Vote Labour… but…

I am writing to tender my resignation from the Labour Party and to inform you that I have cancelled my direct debit.

I will continue to vote Labour and support many of its policies and its much-needed shift Left. However, I am opposed to Labour’s approach to Brexit – and I have been patient. I have gradually but now completely lost faith in the leadership.

  1. The Brexit ballot was only advisory – even Farage accepts that.
  2. Leave misused official statistics to lie about £350/week for the NHS.
  3. Leave.eu broke electoral law.
  4. All convincing estimates point to Brexit being a disaster for the economy.
  5. There’s a high risk the Northern Ireland peace process will be harmed too.

Corbyn was too quick to call for triggering article 50. Since then Labour’s approach to Brexit has been confused, putting it mildly.

There is enough evidence now to consider the “will of the people” to be uninformed at best and deliberately manipulated through lies and cheating at worst. Brexit could and should be stopped.

I initially joined Labour in 2010. After a brief spell away, rejoined to vote for Corbyn in 2015. I voted again for Corbyn in 2016. For what it’s worth, I wrote a non-resignation letter nearly two years ago in support of Corbyn. I was hopeful for the party and supported Corbyn despite numerous criticisms.

It’s great to see the membership grow and surely Corbyn deserves praise for enabling this. I’m just not convinced that the Corbyn, McDonnell, and Abbott leadership are electable, and mainstream media bias – though partly responsible – is only a partial explanation.

The problems are too many to enumerate. Salient and illustrative examples include Corbyn refusing to condemn the IRA for its bombing campaign which killed civilians; sharing a platform with SWP members despite being asked and promising not to (given the “Comrade Delta” affair); appearing on a platform alongside a CPGB flag fluttering merrily in the wind; employing a former Sinn Féin staffer. The last straw for me was Corbyn publicly expressing sadness that Ken Livingstone resigned – after all the harm Livingstone has caused recently to Labour.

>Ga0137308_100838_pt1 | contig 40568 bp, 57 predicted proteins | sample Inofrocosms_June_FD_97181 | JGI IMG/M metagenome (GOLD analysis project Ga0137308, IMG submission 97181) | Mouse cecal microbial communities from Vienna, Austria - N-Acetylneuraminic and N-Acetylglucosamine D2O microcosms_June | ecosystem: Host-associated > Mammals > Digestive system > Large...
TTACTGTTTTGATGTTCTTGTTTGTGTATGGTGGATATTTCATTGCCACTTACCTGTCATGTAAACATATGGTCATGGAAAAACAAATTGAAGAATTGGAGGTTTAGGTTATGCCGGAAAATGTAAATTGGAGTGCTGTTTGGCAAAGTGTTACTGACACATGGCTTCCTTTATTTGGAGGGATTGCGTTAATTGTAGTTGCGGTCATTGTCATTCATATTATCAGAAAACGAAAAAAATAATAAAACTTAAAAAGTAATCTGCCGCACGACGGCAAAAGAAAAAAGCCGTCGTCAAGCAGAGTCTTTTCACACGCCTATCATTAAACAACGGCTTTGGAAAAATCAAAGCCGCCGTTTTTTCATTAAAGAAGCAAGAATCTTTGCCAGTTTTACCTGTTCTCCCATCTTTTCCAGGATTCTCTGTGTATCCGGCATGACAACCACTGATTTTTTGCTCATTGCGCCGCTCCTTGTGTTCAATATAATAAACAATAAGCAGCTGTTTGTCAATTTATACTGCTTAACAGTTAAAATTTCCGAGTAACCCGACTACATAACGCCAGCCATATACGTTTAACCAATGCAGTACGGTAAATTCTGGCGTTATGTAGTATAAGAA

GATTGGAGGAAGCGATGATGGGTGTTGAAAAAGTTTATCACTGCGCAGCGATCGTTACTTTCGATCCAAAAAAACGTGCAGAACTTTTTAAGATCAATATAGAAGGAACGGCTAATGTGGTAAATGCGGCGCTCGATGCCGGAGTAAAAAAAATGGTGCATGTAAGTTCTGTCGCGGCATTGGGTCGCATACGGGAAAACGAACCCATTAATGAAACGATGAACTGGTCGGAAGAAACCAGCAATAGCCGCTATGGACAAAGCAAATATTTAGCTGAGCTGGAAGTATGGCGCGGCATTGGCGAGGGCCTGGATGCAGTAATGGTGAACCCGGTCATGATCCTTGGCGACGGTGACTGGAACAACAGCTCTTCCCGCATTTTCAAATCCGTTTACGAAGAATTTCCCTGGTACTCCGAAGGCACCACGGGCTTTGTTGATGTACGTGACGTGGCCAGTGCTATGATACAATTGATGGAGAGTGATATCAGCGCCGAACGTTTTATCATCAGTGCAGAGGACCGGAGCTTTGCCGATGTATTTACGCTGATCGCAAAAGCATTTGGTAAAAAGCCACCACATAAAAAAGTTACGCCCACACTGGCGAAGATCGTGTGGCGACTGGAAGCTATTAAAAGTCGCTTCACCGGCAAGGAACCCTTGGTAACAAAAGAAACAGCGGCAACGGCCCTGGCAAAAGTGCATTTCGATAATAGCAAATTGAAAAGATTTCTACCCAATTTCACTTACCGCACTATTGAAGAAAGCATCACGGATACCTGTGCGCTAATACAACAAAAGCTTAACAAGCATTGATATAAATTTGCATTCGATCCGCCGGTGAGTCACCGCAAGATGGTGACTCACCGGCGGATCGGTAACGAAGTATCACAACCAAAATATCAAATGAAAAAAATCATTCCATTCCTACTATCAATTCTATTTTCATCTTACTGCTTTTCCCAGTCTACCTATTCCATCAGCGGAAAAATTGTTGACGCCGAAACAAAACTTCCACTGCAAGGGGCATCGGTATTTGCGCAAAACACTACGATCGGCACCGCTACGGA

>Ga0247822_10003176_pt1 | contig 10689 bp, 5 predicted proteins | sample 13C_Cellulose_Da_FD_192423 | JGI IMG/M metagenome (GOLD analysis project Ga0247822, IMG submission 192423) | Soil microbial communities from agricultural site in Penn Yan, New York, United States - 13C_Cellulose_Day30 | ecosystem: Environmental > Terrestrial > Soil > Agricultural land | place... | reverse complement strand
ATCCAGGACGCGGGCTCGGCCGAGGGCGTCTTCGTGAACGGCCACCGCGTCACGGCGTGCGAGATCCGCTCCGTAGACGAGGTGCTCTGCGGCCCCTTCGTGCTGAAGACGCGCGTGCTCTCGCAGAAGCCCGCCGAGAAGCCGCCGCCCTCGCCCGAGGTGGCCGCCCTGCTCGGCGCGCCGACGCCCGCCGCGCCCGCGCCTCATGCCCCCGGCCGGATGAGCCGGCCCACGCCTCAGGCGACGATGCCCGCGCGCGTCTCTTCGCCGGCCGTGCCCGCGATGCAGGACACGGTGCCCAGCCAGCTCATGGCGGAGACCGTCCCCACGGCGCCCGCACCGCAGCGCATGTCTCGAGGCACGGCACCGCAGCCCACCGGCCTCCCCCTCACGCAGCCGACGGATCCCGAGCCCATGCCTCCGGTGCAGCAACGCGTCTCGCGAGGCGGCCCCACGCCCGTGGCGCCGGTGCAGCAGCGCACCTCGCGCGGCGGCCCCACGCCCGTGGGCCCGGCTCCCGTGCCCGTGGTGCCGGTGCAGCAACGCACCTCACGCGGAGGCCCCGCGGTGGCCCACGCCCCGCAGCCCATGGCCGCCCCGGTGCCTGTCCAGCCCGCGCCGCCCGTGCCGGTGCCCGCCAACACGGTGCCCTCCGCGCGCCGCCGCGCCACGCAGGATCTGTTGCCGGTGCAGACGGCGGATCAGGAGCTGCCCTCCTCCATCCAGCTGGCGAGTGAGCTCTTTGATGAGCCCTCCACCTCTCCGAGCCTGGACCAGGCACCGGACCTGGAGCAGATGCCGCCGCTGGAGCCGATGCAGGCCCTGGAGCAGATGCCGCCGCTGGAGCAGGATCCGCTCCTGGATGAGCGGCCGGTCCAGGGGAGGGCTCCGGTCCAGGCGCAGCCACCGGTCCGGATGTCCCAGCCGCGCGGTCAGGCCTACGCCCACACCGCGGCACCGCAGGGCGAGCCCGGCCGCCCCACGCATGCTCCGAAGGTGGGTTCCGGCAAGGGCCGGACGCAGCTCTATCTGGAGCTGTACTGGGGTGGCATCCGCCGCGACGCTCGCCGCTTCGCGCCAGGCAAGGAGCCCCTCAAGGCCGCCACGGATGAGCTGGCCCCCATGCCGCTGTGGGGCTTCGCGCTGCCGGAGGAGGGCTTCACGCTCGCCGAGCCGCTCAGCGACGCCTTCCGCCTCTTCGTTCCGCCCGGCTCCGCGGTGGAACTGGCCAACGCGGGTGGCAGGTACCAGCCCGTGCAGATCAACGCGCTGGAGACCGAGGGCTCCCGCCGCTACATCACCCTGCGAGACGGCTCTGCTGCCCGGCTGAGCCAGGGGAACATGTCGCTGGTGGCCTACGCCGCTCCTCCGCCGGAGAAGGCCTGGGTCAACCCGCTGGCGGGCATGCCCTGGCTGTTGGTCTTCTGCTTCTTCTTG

Given the targets Corbyn’s critics choose, these are clearly misguided decisions, and harm the chances of a democratic socialist government taking power from the Tories.

As I said I will vote Labour and encourage others to do so, to try to get the Tories out so there’s a chance the welfare state can be restored with sanctions and other conditionality stopped; to undo marketisation of the NHS; improve mental health care; and for a range of other important issues. I continue to be an active trade unionist in higher education. But I don’t feel I can be a member of Labour under the current leadership and with its current approach to Brexit.

 

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